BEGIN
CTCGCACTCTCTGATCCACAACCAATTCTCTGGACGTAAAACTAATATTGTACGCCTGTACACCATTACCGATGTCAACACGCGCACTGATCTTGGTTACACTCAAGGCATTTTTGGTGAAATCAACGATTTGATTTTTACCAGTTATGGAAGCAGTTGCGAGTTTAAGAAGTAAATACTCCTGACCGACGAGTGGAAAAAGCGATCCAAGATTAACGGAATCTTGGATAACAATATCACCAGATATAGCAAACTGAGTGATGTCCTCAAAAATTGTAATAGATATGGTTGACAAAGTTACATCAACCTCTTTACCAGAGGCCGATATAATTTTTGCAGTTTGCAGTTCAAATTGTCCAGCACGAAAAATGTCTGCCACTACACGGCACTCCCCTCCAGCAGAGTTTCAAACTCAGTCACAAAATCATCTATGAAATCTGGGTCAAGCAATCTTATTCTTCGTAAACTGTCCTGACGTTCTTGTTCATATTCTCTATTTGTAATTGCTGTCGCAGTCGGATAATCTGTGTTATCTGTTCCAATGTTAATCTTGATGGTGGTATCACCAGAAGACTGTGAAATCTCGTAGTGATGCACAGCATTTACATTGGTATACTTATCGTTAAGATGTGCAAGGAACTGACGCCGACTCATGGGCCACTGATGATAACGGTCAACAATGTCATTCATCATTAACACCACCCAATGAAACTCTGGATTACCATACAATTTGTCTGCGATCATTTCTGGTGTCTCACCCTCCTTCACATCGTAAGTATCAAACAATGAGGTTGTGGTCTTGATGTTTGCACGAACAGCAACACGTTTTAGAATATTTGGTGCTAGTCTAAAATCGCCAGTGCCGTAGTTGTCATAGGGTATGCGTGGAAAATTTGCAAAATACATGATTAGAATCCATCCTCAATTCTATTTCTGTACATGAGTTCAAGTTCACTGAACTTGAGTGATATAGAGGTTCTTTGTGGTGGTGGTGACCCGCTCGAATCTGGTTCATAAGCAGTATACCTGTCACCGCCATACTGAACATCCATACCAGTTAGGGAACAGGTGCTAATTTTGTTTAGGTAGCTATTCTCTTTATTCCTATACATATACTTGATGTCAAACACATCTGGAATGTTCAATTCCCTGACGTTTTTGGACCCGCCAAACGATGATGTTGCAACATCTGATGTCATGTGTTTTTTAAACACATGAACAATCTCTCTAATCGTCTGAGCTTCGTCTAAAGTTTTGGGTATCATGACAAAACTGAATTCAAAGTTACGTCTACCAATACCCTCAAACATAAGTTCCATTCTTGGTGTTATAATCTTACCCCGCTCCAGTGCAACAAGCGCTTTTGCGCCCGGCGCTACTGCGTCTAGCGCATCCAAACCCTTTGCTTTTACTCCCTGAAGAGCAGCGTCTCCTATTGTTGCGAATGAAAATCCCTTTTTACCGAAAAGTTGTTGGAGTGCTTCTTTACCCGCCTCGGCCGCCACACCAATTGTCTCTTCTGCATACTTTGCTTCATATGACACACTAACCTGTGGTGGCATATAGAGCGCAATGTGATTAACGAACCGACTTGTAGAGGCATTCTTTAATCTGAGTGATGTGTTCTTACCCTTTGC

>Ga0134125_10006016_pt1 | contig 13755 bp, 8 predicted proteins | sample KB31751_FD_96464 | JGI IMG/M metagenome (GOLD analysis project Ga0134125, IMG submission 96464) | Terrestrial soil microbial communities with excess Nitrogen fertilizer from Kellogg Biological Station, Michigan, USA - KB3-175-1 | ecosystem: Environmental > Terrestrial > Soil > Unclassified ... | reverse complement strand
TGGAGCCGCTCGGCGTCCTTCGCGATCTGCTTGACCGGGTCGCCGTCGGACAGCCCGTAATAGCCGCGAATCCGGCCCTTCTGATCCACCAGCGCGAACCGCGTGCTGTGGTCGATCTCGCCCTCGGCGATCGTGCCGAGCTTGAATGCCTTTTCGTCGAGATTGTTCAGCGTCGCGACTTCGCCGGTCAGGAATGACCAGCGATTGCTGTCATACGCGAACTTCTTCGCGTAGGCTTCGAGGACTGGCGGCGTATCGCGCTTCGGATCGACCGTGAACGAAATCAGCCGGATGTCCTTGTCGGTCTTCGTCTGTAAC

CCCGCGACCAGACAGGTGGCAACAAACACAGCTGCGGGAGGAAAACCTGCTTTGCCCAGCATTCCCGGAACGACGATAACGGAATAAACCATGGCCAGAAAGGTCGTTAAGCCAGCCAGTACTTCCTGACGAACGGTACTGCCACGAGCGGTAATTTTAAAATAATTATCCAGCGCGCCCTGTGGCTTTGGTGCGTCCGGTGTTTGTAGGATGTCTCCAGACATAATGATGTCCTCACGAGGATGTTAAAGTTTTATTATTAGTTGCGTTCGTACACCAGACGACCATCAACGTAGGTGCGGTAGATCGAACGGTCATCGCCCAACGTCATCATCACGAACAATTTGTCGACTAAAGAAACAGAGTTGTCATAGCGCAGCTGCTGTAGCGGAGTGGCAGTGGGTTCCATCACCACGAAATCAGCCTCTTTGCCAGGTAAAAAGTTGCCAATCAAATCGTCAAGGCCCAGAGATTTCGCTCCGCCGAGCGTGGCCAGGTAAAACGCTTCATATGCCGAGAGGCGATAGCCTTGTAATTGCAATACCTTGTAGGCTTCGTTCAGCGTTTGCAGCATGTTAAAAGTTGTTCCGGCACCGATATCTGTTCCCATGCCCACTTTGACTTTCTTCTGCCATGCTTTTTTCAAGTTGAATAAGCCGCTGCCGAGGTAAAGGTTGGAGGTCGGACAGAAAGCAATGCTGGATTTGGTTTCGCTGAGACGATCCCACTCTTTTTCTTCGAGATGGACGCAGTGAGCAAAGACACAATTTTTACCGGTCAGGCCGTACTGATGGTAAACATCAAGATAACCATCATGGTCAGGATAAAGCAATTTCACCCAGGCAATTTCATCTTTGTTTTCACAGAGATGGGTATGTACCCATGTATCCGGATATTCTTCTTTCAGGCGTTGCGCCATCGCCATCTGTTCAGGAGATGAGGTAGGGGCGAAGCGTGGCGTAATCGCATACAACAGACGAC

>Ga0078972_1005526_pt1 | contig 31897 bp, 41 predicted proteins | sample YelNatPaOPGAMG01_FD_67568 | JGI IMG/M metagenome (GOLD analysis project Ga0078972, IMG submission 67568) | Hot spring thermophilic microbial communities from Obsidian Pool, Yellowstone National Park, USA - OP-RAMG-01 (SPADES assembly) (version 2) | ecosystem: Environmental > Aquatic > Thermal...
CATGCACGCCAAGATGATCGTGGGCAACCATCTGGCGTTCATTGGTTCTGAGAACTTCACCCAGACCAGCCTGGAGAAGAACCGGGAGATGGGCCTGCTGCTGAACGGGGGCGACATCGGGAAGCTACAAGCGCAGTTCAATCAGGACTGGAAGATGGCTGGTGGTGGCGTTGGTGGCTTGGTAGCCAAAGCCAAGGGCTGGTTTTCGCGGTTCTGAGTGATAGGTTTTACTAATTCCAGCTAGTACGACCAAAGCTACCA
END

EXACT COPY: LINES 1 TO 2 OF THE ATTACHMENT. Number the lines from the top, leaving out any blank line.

CTCGCACTCTCTGATCCACAACCAATTCTCTGGACGTAAAACTAATATTGTACGCCTGTACACCATTACCGATGTCAACACGCGCACTGATCTTGGTTACACTCAAGGCATTTTTGGTGAAATCAACGATTTGATTTTTACCAGTTATGGAAGCAGTTGCGAGTTTAAGAAGTAAATACTCCTGACCGACGAGTGGAAAAAGCGATCCAAGATTAACGGAATCTTGGATAACAATATCACCAGATATAGCAAACTGAGTGATGTCCTCAAAAATTGTAATAGATATGGTTGACAAAGTTACATCAACCTCTTTACCAGAGGCCGATATAATTTTTGCAGTTTGCAGTTCAAATTGTCCAGCACGAAAAATGTCTGCCACTACACGGCACTCCCCTCCAGCAGAGTTTCAAACTCAGTCACAAAATCATCTATGAAATCTGGGTCAAGCAATCTTATTCTTCGTAAACTGTCCTGACGTTCTTGTTCATATTCTCTATTTGTAATTGCTGTCGCAGTCGGATAATCTGTGTTATCTGTTCCAATGTTAATCTTGATGGTGGTATCACCAGAAGACTGTGAAATCTCGTAGTGATGCACAGCATTTACATTGGTATACTTATCGTTAAGATGTGCAAGGAACTGACGCCGACTCATGGGCCACTGATGATAACGGTCAACAATGTCATTCATCATTAACACCACCCAATGAAACTCTGGATTACCATACAATTTGTCTGCGATCATTTCTGGTGTCTCACCCTCCTTCACATCGTAAGTATCAAACAATGAGGTTGTGGTCTTGATGTTTGCACGAACAGCAACACGTTTTAGAATATTTGGTGCTAGTCTAAAATCGCCAGTGCCGTAGTTGTCATAGGGTATGCGTGGAAAATTTGCAAAATACATGATTAGAATCCATCCTCAATTCTATTTCTGTACATGAGTTCAAGTTCACTGAACTTGAGTGATATAGAGGTTCTTTGTGGTGGTGGTGACCCGCTCGAATCTGGTTCATAAGCAGTATACCTGTCACCGCCATACTGAACATCCATACCAGTTAGGGAACAGGTGCTAATTTTGTTTAGGTAGCTATTCTCTTTATTCCTATACATATACTTGATGTCAAACACATCTGGAATGTTCAATTCCCTGACGTTTTTGGACCCGCCAAACGATGATGTTGCAACATCTGATGTCATGTGTTTTTTAAACACATGAACAATCTCTCTAATCGTCTGAGCTTCGTCTAAAGTTTTGGGTATCATGACAAAACTGAATTCAAAGTTACGTCTACCAATACCCTCAAACATAAGTTCCATTCTTGGTGTTATAATCTTACCCCGCTCCAGTGCAACAAGCGCTTTTGCGCCCGGCGCTACTGCGTCTAGCGCATCCAAACCCTTTGCTTTTACTCCCTGAAGAGCAGCGTCTCCTATTGTTGCGAATGAAAATCCCTTTTTACCGAAAAGTTGTTGGAGTGCTTCTTTACCCGCCTCGGCCGCCACACCAATTGTCTCTTCTGCATACTTTGCTTCATATGACACACTAACCTGTGGTGGCATATAGAGCGCAATGTGATTAACGAACCGACTTGTAGAGGCATTCTTTAATCTGAGTGATGTGTTCTTACCCTTTGC

>Ga0134125_10006016_pt1 | contig 13755 bp, 8 predicted proteins | sample KB31751_FD_96464 | JGI IMG/M metagenome (GOLD analysis project Ga0134125, IMG submission 96464) | Terrestrial soil microbial communities with excess Nitrogen fertilizer from Kellogg Biological Station, Michigan, USA - KB3-175-1 | ecosystem: Environmental > Terrestrial > Soil > Unclassified ... | reverse complement strand